Moll said he hopes to have 15 of these homes in the future.

Each 160-square-foot home – made from converted railcars – contains a twin-size bed, mini fridge and microwave, counterspace with a sink and a bathroom. Individuals, churches, organizations and other entities pay to construct one or more homes in full. The cost to complete a home is on average $15,000. 

Hope will be sponsoring one of these homes in the future. 

The first five men to be housed are all individuals who frequent the ministry who meet a specific criteria. 

“We determined a couple of years ago that (the container homes) are going to be for men 55 and older because they’re the ones who were coming in here that were sleeping in abandoned houses,” JoAnn said. “There are resources for women and children, but there were none for this demographic.” 

With Baxmeyer Construction of Waterloo loaning equipment and Ralph Axe’s experience operating such heavy machinery, the team was able to clear and prepare the land for the container homes. Ralph worked as a pipe fitter for Mallinckrodt. 

Elaine Adams, a Monroe County lawyer who has a background in housing, is helping determine who would be the best fit for future container homes. 

“She’s heading up the team that’s putting all of the documents, contracts and paperwork together,” JoAnn said, noting those who wish to live in the container homes must apply, and, if approved, pay small rent. 

Currently, the ministry is in the middle of its annual fundraising campaign, which includes a video on its website detailing its plans for the future. This includes the second part of the Housing Initiative: Starting a non-profit construction company to help revitalize homes in the area.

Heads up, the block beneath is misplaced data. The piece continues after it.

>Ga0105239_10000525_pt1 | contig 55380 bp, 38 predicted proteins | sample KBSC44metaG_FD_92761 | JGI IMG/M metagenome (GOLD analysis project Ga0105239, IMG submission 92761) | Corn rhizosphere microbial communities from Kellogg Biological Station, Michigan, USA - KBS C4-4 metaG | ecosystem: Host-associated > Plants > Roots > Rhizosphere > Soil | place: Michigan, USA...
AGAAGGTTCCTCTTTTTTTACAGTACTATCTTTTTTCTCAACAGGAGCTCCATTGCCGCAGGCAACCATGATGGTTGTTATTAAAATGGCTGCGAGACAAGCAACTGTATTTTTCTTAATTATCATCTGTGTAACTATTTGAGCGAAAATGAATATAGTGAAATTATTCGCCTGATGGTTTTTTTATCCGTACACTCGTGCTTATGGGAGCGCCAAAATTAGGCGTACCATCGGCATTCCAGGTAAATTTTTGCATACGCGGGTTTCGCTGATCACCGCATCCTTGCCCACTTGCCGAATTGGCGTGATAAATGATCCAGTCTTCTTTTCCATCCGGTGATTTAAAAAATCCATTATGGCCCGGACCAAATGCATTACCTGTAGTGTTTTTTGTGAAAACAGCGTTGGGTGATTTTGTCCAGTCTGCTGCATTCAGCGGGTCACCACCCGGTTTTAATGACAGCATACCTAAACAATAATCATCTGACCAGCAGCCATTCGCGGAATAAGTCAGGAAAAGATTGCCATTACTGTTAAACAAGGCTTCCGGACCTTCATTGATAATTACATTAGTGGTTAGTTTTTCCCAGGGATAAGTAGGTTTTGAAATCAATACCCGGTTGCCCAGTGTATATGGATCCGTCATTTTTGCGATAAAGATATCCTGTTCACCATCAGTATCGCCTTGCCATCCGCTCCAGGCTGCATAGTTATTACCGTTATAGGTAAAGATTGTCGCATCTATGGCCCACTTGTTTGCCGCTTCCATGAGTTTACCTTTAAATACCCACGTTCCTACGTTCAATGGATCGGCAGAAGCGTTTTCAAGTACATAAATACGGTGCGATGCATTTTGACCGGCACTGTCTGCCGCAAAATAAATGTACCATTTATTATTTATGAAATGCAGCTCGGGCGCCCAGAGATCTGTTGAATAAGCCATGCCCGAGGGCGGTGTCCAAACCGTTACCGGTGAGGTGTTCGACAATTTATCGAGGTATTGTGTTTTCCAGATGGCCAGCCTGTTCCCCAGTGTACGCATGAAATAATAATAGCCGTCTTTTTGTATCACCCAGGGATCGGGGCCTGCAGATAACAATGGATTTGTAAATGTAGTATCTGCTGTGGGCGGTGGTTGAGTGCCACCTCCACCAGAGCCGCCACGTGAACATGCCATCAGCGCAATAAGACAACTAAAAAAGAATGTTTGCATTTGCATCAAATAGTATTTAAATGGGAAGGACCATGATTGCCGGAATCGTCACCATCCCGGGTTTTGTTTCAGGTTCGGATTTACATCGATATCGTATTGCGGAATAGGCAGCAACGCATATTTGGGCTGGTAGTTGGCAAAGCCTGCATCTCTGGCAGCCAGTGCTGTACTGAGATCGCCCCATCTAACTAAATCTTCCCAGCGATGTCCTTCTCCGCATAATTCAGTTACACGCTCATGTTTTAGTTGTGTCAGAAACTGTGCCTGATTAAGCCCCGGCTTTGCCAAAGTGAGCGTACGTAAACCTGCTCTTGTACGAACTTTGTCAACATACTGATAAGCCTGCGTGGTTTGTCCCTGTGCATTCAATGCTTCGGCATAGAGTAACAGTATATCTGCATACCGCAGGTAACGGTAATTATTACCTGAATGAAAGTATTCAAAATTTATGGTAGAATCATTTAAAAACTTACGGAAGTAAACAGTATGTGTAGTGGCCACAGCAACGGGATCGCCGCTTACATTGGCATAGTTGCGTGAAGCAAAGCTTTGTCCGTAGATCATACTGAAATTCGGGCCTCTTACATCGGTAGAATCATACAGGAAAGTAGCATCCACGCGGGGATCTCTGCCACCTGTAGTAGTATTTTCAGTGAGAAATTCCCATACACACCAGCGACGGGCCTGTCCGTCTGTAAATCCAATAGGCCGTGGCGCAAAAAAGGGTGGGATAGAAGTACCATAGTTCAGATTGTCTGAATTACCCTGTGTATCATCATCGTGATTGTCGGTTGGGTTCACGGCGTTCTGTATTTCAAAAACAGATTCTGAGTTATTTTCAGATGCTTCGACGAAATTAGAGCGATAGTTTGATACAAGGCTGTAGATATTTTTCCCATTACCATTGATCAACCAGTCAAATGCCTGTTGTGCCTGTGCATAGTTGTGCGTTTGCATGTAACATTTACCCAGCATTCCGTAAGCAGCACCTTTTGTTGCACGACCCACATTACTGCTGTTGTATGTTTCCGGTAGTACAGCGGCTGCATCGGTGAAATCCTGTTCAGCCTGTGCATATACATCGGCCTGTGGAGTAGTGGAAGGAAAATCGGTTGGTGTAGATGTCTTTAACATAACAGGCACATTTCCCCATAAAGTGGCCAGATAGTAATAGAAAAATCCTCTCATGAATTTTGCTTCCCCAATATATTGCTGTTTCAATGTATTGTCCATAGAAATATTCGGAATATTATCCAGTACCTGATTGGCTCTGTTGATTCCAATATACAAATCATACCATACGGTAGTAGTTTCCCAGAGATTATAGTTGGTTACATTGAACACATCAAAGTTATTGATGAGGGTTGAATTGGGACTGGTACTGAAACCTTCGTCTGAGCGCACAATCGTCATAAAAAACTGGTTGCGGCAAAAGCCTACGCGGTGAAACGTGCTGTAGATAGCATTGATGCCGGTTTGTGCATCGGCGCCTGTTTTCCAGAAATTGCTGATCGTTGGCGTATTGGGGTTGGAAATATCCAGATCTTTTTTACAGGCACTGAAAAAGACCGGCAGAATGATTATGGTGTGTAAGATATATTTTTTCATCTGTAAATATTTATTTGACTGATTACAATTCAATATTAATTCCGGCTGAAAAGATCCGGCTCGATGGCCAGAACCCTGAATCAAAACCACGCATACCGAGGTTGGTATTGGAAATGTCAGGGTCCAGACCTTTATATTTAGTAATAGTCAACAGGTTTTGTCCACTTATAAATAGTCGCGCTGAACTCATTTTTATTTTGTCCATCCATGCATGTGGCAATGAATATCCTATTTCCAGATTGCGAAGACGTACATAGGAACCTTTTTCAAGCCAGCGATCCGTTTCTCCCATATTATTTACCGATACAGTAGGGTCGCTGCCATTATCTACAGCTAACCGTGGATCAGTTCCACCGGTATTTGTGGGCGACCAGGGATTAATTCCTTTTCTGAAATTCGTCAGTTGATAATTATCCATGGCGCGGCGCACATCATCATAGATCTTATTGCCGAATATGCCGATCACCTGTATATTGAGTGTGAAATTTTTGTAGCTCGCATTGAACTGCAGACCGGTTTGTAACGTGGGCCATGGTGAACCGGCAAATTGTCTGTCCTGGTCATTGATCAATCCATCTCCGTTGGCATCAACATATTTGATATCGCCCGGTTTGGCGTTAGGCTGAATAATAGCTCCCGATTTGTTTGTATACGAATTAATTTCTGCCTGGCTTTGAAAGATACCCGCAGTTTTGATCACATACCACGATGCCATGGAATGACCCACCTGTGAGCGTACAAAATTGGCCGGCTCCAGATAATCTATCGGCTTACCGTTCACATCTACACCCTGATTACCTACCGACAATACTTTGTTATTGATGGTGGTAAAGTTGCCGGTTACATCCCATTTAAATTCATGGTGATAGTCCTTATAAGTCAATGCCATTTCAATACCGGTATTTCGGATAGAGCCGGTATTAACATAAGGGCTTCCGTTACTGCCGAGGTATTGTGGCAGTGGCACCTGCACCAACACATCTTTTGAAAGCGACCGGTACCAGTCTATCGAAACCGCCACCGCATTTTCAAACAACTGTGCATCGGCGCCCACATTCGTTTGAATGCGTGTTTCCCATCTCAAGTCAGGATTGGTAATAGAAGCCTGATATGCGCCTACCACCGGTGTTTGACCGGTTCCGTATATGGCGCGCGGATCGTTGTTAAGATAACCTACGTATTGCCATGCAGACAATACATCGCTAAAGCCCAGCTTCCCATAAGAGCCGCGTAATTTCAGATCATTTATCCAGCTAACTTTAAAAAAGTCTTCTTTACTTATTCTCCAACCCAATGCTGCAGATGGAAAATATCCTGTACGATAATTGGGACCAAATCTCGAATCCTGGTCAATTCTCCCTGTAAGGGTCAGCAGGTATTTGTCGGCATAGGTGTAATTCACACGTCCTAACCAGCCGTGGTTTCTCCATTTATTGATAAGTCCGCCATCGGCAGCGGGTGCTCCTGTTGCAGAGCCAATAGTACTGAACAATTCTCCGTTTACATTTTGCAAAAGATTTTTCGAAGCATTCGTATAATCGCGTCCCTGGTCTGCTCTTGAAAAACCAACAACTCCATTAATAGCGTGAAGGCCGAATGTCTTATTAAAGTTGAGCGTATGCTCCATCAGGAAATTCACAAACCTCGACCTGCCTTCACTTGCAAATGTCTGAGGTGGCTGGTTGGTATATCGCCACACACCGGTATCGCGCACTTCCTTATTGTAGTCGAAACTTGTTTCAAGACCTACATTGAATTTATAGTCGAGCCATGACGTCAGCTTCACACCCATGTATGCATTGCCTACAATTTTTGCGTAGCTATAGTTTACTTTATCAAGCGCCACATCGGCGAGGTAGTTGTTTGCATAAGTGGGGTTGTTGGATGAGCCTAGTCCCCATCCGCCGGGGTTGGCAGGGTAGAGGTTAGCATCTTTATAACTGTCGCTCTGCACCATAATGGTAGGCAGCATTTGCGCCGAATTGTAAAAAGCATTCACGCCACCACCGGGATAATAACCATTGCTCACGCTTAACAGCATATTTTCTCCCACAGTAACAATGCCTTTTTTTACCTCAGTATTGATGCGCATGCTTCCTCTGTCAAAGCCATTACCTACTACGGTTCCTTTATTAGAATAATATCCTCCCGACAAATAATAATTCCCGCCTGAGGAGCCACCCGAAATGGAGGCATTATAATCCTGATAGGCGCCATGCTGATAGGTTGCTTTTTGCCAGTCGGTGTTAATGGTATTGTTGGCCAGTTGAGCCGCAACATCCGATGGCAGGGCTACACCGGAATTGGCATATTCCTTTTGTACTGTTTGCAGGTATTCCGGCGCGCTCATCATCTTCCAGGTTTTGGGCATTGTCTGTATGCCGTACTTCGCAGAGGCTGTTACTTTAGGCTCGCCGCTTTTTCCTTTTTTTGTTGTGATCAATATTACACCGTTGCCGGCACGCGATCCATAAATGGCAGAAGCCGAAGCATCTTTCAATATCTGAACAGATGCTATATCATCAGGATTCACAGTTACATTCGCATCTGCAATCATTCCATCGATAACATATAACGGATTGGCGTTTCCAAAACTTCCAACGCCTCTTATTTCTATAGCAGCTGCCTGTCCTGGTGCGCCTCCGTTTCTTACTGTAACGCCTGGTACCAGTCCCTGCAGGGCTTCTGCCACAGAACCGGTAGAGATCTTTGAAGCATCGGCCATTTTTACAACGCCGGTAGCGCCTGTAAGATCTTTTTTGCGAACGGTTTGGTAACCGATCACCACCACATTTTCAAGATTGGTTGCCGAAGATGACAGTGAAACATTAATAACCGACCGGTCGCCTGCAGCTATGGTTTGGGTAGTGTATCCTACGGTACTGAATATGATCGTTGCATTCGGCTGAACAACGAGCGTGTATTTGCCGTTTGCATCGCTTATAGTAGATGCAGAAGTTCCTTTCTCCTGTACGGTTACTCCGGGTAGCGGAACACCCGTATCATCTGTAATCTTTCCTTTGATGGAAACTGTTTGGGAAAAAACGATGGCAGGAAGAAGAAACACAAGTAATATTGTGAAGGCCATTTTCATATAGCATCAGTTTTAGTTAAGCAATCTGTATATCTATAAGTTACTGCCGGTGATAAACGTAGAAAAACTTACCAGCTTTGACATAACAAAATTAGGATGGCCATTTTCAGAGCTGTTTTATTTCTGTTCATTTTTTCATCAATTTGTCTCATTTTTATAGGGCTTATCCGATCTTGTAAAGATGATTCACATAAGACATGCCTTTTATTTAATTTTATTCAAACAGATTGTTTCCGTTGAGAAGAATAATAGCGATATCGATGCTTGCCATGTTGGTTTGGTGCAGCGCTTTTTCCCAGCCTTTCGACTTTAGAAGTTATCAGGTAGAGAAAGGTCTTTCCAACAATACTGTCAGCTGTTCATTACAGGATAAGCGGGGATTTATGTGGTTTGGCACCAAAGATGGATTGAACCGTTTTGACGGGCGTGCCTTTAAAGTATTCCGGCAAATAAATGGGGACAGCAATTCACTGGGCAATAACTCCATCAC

JoAnn explained a lot of neighboring homes are in need of repair and may not necessarily be safe. Through starting this construction company, GSMMetro hopes to change that. 

Moll said this is proving to be the most challenging part of the initiative. 

“Anybody that’s been in construction realizes it’s real easy to start from the beginning (with) a nice field and build something,” he said. “But, to take something and change (or) convert it … is really hard.” 

Moll is working with a team of men with similar engineering and construction backgrounds on the Housing Initiative, including Monroe County native Jack Latchem, who oversees all electrical work on the container homes, and a few men from Concord Baptist Church in South St. Louis County. 

One of these men is Larry Summers, an engineer who retired from a career in managing manufacturing 13 years ago. 

Similar to Moll, Summers said the ministry’s passion kept him volunteering in Washington Park long after he first helped the GSMMetro team work on a neighbor’s porch. 

“Once you meet JoAnn and you capture her excitement about serving, it’s contagious,” Summers said. “Her vision that God gives her is so drawing and so contagious to each of us that it keeps us coming back.” 

JoAnn said while each GSMMetro volunteer has their own unique skills, they all have one thing in common: 

“It’s amazing because we’re all Christ followers, and everyone who comes here is using the gifts and talents God gave them for this ministry and it brings me a lot of joy – it’s great joy,” she said. “These guys are retired, so they could be in Florida, they could be golfing, they could be fishing, and they’re not, they are serving the Lord with their gifts and talents, which is huge.” 

The Sophia and Elmer Oerter Charitable Foundation donated funds approximately four years ago to build an industrial arts center, but they have helped the last six years to finance various projects, such as the basketball court.

“The Oerter Foundation in Columbia gave us a large chunk of money to build that addition, and that’s meant to teach beginning trade skills to junior high, high school and young adults,” JoAnn said of the attached Oerter Industrial Arts Center. 

To learn more about GSMMetro, visit gsmmetro.org. To view the virtual fundraising banquet video titled “Building the Future 2021,” click on the 2021 Fundraiser Tab. Those who feel compelled to do so can give online.

To volunteer with GSMMetro, fill out the form under the “connect” tab.